He started as a chemistry teacher in Baltimore. He soon returned to Pennsylvania, and he continued teaching and made the move into administration. In January 2011, he became a school district superintendent. He continues as a superintendent in 2015.
Community Field in Burlington, Iowa, in 2010. Scott Jeffery pitched at Community for Cedar Rapids in 1989. (Greatest 21 Days)
He also takes all his experiences - from the classroom, to music, to baseball - and puts them into his work.

"I just really try to spread the message to the kids that you can be whoever you want to be," Jeffery said. "You can be the jock. You can be the band geek. You can be the geek in the classroom. You can do it all and be successful at it all because I'm living proof of that."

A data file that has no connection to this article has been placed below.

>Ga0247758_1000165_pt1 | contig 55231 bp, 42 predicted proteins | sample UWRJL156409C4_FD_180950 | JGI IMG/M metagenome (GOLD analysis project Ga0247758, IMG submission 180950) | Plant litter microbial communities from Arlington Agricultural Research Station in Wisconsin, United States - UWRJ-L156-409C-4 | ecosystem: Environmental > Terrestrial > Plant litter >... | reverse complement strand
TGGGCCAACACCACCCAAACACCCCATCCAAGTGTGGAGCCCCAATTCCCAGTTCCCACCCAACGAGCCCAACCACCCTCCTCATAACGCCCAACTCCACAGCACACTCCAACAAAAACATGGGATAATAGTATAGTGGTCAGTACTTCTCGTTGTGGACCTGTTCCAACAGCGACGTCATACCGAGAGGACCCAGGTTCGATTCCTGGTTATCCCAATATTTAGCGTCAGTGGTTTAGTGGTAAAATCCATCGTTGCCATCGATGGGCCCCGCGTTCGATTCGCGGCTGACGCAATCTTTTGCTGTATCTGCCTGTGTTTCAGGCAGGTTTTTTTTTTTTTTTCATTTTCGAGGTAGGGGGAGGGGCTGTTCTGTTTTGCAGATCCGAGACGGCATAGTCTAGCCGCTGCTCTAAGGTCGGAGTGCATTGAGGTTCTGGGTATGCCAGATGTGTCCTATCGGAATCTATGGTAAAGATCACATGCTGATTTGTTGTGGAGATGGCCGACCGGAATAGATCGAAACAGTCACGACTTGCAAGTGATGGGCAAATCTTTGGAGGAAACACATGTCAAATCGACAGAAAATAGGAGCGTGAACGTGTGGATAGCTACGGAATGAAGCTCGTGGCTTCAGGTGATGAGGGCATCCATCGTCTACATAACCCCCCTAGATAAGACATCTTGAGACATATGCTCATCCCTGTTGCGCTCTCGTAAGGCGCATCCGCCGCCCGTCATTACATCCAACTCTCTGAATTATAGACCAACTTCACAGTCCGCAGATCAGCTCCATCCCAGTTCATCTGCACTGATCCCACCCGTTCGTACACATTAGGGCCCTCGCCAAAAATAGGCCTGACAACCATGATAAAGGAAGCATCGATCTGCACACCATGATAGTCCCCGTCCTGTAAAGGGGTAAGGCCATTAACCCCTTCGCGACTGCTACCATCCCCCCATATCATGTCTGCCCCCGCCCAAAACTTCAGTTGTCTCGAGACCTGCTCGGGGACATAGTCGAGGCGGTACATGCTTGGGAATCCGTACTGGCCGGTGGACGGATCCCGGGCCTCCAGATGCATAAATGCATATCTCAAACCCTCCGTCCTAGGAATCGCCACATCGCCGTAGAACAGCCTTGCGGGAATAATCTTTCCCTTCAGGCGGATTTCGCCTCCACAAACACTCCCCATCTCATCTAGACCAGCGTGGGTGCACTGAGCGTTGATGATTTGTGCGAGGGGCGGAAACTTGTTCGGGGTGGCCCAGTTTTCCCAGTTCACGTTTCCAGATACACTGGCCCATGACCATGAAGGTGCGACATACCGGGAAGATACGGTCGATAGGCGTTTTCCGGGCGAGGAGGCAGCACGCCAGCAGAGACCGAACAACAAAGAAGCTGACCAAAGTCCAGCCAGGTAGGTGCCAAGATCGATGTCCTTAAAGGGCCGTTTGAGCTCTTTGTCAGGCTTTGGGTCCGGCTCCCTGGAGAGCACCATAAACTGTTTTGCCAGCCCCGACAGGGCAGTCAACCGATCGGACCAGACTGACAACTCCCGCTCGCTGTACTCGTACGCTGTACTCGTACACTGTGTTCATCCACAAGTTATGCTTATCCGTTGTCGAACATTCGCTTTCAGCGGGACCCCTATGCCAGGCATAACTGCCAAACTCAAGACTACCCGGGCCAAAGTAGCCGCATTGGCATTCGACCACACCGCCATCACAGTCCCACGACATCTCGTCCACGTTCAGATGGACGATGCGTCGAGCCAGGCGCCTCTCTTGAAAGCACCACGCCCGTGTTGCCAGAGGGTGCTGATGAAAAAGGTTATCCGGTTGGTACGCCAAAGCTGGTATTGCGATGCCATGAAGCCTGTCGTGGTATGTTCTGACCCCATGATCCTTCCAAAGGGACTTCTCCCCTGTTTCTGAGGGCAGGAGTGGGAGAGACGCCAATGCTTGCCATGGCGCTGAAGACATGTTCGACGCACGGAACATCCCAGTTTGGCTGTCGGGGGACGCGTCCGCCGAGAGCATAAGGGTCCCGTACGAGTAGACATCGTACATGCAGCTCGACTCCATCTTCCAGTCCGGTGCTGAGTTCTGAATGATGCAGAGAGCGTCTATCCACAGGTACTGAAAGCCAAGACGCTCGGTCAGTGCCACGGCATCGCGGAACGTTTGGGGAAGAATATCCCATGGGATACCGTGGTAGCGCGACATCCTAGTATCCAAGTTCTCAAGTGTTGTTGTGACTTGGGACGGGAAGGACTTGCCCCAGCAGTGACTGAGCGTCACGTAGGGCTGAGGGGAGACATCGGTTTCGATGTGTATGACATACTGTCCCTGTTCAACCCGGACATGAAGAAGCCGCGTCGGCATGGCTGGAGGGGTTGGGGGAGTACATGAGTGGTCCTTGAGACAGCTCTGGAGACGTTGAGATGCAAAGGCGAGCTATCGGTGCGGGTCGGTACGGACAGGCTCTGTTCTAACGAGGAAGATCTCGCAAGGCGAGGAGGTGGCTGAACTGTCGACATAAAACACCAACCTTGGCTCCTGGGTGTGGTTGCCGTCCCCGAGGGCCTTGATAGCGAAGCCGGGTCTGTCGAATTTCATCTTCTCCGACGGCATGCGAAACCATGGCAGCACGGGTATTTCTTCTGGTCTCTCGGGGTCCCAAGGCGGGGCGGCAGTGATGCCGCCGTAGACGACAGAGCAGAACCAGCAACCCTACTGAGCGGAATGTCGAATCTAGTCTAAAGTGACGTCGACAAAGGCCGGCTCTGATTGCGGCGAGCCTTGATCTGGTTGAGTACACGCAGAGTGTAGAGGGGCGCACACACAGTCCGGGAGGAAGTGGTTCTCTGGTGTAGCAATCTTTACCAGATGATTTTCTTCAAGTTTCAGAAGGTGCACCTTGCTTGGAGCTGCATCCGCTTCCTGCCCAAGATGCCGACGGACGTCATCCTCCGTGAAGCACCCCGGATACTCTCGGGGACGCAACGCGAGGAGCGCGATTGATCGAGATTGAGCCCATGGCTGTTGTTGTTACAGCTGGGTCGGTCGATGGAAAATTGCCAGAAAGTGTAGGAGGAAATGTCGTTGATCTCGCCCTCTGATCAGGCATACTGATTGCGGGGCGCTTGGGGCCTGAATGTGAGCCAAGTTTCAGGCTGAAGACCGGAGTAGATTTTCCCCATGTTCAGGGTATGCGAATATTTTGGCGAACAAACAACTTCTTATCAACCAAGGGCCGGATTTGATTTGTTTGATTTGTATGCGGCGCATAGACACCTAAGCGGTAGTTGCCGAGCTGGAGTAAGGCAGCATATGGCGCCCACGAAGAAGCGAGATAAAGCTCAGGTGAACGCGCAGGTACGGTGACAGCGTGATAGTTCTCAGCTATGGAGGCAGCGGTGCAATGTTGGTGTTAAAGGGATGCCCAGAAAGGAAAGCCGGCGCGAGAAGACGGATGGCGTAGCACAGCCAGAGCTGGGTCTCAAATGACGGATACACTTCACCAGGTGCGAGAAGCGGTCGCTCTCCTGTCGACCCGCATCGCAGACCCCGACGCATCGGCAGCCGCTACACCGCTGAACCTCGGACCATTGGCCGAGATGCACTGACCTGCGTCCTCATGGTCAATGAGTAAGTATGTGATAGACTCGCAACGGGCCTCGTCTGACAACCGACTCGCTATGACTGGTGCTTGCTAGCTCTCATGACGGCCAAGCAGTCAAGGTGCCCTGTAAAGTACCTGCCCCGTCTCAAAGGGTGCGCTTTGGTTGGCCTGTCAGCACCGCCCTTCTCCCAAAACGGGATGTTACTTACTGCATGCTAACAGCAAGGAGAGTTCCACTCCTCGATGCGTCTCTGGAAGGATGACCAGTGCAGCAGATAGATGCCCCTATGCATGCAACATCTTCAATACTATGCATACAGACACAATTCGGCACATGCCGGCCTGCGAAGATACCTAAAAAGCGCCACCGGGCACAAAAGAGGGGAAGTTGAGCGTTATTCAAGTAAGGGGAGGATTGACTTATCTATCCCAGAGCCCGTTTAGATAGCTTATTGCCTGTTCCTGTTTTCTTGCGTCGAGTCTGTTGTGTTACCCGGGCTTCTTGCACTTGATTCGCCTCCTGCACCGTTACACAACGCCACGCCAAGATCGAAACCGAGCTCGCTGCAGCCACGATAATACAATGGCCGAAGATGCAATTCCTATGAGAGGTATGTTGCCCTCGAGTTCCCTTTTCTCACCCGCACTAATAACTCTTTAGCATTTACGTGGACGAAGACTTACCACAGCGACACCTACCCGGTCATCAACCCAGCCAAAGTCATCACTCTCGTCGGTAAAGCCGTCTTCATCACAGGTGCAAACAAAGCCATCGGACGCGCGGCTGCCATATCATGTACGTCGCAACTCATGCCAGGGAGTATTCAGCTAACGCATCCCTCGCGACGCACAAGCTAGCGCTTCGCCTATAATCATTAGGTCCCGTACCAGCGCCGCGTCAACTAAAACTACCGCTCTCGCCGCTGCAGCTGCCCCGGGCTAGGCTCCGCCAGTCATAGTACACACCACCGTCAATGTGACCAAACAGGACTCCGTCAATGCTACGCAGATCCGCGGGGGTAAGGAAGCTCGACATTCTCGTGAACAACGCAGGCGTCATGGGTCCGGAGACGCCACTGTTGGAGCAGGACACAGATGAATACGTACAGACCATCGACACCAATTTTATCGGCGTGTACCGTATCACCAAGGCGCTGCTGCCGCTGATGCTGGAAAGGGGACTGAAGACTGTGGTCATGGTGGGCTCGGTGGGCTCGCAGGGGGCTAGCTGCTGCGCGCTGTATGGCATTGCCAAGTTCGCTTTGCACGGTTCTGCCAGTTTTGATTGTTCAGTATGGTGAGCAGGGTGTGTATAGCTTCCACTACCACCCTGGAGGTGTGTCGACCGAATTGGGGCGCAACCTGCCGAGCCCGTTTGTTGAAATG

Jeffery spoke to The Greatest 21 Days recently by phone from his Scranton, Pa.-area home. He covered his road to the pros, his brief career there and he talked about his educational career since.

Jeffery grew up in Western New York's Steuben County, graduating from Hornell High School.

Jeffery got involved in the game at a young age, playing Wiffle ball and watching the Yankees with his father. He also remembers going to watch his father play in fast-pitch softball games.

Jeffery soon found himself in competitive baseball, Little League on up. He was an all-star at each stop. In high school, he was an infielder, playing third his junior year and second his senior year. He recalled pitching only a handful of times.